Destroying public schools has always been part of how they try to keep the niggers down
March 27, 2012 § Leave a comment
“Newton’s boldest public act in the years 1871 to 1873, and one on which he staked his personal safety, was a campaign to organize and build an integrated school. Newton’s children were now of schooling age…For Klanners and white supremacists, black education was a focus of special fury. It was the generous Mississippian who viewed education for blacks as anything but useless, if not trouble. “A monkey with his tail off is a monkey still,” the Natchez Courier opined.”
“In Okolona, an Episcopal minister who tried to teach some young blacks had four shots fired at him. On the night of March 9, 1871, in Aberdeen, a Northern teacher named Allen P. Huggins was called out of his house by a circle of white-robed men. They were “gentlemanly fellows, men of cultivation, well-educated, a much different class of men than I ever supposed I would meet in a K-Klux gang,” Huggins said, but their message was not gentle. They told him they did not like his “radical ways” and the fact that he had instituted public schooling and was trying to “educate the Negroes.” He had ten days to leave the state or they would kill him.”
“Huggins replied he would leave when he was ready. In response, one of the men undid a stirrup leather from his horse and began to beat Huggins with it, saying he was “just such a man as they liked to pound.” On the seventy-fifth blow, Huggins passed out. He came to with pistols aimed at him and a chorus of voices warning him that if they laid eyes on him after ten days, he was dead. The beating left Huggins hobbled for a week but unbowed; he testified to the event before Congress and returned deputized as a U.S. marshal and began to round up Klanners for arrest.”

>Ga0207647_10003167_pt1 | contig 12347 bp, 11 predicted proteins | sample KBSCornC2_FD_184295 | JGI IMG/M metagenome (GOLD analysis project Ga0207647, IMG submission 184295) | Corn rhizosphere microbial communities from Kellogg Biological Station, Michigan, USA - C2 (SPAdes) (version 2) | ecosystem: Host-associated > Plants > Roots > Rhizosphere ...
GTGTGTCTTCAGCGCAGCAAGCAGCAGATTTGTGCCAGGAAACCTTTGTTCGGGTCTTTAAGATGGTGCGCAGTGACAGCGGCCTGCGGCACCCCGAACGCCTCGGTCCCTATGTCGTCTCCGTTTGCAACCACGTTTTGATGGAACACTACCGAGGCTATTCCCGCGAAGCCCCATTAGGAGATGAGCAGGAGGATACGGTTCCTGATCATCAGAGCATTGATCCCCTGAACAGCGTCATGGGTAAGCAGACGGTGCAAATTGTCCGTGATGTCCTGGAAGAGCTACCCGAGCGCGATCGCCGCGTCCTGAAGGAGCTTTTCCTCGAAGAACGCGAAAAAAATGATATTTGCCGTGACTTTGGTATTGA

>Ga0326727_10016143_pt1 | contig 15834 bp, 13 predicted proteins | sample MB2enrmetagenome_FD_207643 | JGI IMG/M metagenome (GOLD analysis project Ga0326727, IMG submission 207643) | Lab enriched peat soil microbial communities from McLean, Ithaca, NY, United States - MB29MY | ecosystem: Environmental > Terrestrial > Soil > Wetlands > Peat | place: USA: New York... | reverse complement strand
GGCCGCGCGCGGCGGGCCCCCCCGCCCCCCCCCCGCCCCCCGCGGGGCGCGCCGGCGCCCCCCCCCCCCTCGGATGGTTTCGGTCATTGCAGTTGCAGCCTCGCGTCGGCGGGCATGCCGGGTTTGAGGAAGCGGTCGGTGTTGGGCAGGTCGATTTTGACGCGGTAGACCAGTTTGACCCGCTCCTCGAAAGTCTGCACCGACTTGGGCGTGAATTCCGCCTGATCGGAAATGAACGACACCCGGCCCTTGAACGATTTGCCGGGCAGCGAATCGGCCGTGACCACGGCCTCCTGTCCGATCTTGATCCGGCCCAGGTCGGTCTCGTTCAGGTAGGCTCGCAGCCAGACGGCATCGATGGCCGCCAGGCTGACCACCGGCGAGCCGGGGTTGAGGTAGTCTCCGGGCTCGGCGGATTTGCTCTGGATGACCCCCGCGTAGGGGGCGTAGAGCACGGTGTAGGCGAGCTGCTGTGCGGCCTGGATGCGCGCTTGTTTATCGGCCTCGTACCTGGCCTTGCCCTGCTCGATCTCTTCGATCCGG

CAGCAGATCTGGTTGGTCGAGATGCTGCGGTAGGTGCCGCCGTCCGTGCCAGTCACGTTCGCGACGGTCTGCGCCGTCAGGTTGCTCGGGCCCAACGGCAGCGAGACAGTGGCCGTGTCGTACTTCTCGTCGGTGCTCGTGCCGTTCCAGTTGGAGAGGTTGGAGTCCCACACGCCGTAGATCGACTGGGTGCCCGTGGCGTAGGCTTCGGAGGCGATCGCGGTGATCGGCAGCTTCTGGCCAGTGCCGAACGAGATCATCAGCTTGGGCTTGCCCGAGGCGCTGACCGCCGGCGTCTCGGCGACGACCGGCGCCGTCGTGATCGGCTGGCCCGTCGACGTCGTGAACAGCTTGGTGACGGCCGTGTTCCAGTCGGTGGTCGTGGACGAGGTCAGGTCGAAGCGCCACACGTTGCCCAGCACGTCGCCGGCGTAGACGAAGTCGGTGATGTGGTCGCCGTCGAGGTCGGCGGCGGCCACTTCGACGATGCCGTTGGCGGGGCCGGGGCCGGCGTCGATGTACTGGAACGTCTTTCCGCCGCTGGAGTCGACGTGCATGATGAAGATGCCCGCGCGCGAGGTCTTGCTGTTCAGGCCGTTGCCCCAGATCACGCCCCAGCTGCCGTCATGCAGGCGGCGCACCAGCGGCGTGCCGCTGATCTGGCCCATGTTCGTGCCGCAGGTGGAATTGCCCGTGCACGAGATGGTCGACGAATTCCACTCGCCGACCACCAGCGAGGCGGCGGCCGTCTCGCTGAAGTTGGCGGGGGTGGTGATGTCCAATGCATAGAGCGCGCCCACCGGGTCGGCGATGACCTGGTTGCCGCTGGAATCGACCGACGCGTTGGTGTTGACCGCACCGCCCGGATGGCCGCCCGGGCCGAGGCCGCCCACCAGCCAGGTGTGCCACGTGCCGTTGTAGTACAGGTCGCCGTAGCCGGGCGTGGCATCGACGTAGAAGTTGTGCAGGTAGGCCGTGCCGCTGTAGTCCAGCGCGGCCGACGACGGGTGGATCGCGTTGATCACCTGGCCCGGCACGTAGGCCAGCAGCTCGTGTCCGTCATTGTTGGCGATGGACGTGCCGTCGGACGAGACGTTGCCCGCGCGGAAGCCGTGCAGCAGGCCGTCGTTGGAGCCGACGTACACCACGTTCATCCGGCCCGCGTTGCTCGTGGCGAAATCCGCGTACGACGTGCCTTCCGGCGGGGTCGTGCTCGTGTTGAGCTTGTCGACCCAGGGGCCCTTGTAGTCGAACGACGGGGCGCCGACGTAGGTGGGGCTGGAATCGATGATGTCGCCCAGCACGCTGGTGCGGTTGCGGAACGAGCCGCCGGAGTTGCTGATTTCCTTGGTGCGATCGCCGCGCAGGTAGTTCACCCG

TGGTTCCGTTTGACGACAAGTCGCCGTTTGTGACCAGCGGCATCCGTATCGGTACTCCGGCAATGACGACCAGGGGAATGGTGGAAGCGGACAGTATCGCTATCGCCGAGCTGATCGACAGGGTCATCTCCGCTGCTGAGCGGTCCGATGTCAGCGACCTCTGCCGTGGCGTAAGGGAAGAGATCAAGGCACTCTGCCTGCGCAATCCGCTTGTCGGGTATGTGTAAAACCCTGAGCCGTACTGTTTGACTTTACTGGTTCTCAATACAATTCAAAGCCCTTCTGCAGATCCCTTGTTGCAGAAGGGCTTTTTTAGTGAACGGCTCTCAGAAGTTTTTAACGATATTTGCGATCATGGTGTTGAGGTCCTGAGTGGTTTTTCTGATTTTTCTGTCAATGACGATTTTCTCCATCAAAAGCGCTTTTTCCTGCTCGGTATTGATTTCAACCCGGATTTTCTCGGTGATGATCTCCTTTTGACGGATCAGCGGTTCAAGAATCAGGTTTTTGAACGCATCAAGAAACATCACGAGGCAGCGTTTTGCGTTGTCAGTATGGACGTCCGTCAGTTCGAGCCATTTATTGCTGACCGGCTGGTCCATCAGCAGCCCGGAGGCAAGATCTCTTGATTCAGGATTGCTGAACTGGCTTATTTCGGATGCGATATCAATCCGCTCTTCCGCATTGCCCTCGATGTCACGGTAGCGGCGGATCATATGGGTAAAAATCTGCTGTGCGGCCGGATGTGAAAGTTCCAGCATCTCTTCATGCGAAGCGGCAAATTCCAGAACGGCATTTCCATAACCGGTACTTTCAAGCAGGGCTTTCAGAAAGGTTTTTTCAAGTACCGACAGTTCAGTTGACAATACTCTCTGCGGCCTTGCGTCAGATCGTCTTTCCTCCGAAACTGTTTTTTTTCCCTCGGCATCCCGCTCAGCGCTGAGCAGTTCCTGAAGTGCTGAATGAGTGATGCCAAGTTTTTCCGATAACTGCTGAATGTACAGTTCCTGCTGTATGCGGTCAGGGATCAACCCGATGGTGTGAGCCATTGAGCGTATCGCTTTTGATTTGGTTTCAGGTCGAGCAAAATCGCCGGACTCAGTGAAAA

The State of Jones, Jenkins & Stauffer
The school began as a dilapidated old cabin on one of her uncles’ farms. After a year, with profit from four acres of cotton she planted herself and the broadax labor of Knight men like Newton and Jeff, she was able to build a new schoolhouse of plank wood with glass windows. She taught twenty-four pupils at eight grade levels and charged them one dollar a month. Even so, only one parent could afford to pay in cash; the rest worked it off.
Anna taught adults as well as children, holding tutorials in penmanship, reading, and arithmetic, as well as hygiene, nutrition, and temperance. She taught women how to can fruit and on a biological chart showed them what liquor did to their kidneys. Soon local moonshiners sent her a message to quit preaching or “they would put me out of business.” Anna, who was nothing if not a Knight, sent back word that “I covered the ground I stood on, and when they got ready to shoot, I was ready.” Her family and friends urged her to shut the school down, but she replied that she was not “a quitter.”
Anna began traveling armed with both revolver and shotgun, which she kept close by even in her classroom. On one occasion after teaching a Sunday school class, she had to race on horseback through a gauntlet of white men who stood in the road and fired their guns in the air. Soon afterward, three glaring men entered her schoolhouse while she was teaching and took seats on the back bench. They listened to her lesson for several minutes, boring holes into her with their eyes. One of them deliberately spat on the floor. Then they stood up and left, walking into the woods. Certain that they meant trouble, Anna dismissed the class and summoned two of her male relatives. When the three angry whites returned, they were drunk, and a pitched fight resulted. “They soon found that the two ‘Knights’ were too much for the three of them, and finally gave up and left,” Anna wrote. After that incident, various Knight males stood watch over the school building every night, while Anna
“took my books and guns each day and carried on the work.” Still, despite tireless efforts to protect the building, in 1902 someone burned it to the ground.